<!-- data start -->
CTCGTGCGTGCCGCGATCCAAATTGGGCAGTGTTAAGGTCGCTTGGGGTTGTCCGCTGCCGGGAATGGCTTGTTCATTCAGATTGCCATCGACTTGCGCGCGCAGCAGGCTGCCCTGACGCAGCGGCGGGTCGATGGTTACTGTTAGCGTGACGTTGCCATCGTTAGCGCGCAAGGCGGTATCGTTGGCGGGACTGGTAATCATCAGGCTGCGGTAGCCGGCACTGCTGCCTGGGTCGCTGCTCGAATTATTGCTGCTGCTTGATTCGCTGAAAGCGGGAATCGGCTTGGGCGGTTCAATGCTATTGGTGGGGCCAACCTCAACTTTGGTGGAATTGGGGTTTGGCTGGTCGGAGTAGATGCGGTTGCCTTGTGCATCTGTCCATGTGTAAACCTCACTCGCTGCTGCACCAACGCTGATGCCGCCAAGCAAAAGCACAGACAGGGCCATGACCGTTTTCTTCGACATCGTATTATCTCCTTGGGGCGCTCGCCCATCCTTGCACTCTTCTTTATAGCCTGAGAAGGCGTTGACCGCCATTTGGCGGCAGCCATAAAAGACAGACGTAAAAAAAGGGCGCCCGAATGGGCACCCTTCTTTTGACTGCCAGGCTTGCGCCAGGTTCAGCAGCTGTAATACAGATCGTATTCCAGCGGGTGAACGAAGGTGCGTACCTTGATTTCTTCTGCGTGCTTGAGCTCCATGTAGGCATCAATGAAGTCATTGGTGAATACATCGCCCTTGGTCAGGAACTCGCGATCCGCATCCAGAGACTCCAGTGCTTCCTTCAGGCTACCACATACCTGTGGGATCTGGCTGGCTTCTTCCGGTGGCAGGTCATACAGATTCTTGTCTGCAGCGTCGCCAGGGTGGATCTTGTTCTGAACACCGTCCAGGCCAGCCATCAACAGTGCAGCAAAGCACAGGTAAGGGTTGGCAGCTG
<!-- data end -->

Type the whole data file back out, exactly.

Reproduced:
CTCGTGCGTGCCGCGATCCAAATTGGGCAGTGTTAAGGTCGCTTGGGGTTGTCCGCTGCCGGGAATGGCTTGTTCATTCAGATTGCCATCGACTTGCGCGCGCAGCAGGCTGCCCTGACGCAGCGGCGGGTCGATGGTTACTGTTAGCGTGACGTTGCCATCGTTAGCGCGCAAGGCGGTATCGTTGGCGGGACTGGTAATCATCAGGCTGCGGTAGCCGGCACTGCTGCCTGGGTCGCTGCTCGAATTATTGCTGCTGCTTGATTCGCTGAAAGCGGGAATCGGCTTGGGCGGTTCAATGCTATTGGTGGGGCCAACCTCAACTTTGGTGGAATTGGGGTTTGGCTGGTCGGAGTAGATGCGGTTGCCTTGTGCATCTGTCCATGTGTAAACCTCACTCGCTGCTGCACCAACGCTGATGCCGCCAAGCAAAAGCACAGACAGGGCCATGACCGTTTTCTTCGACATCGTATTATCTCCTTGGGGCGCTCGCCCATCCTTGCACTCTTCTTTATAGCCTGAGAAGGCGTTGACCGCCATTTGGCGGCAGCCATAAAAGACAGACGTAAAAAAAGGGCGCCCGAATGGGCACCCTTCTTTTGACTGCCAGGCTTGCGCCAGGTTCAGCAGCTGTAATACAGATCGTATTCCAGCGGGTGAACGAAGGTGCGTACCTTGATTTCTTCTGCGTGCTTGAGCTCCATGTAGGCATCAATGAAGTCATTGGTGAATACATCGCCCTTGGTCAGGAACTCGCGATCCGCATCCAGAGACTCCAGTGCTTCCTTCAGGCTACCACATACCTGTGGGATCTGGCTGGCTTCTTCCGGTGGCAGGTCATACAGATTCTTGTCTGCAGCGTCGCCAGGGTGGATCTTGTTCTGAACACCGTCCAGGCCAGCCATCAACAGTGCAGCAAAGCACAGGTAAGGGTTGGCAGCTG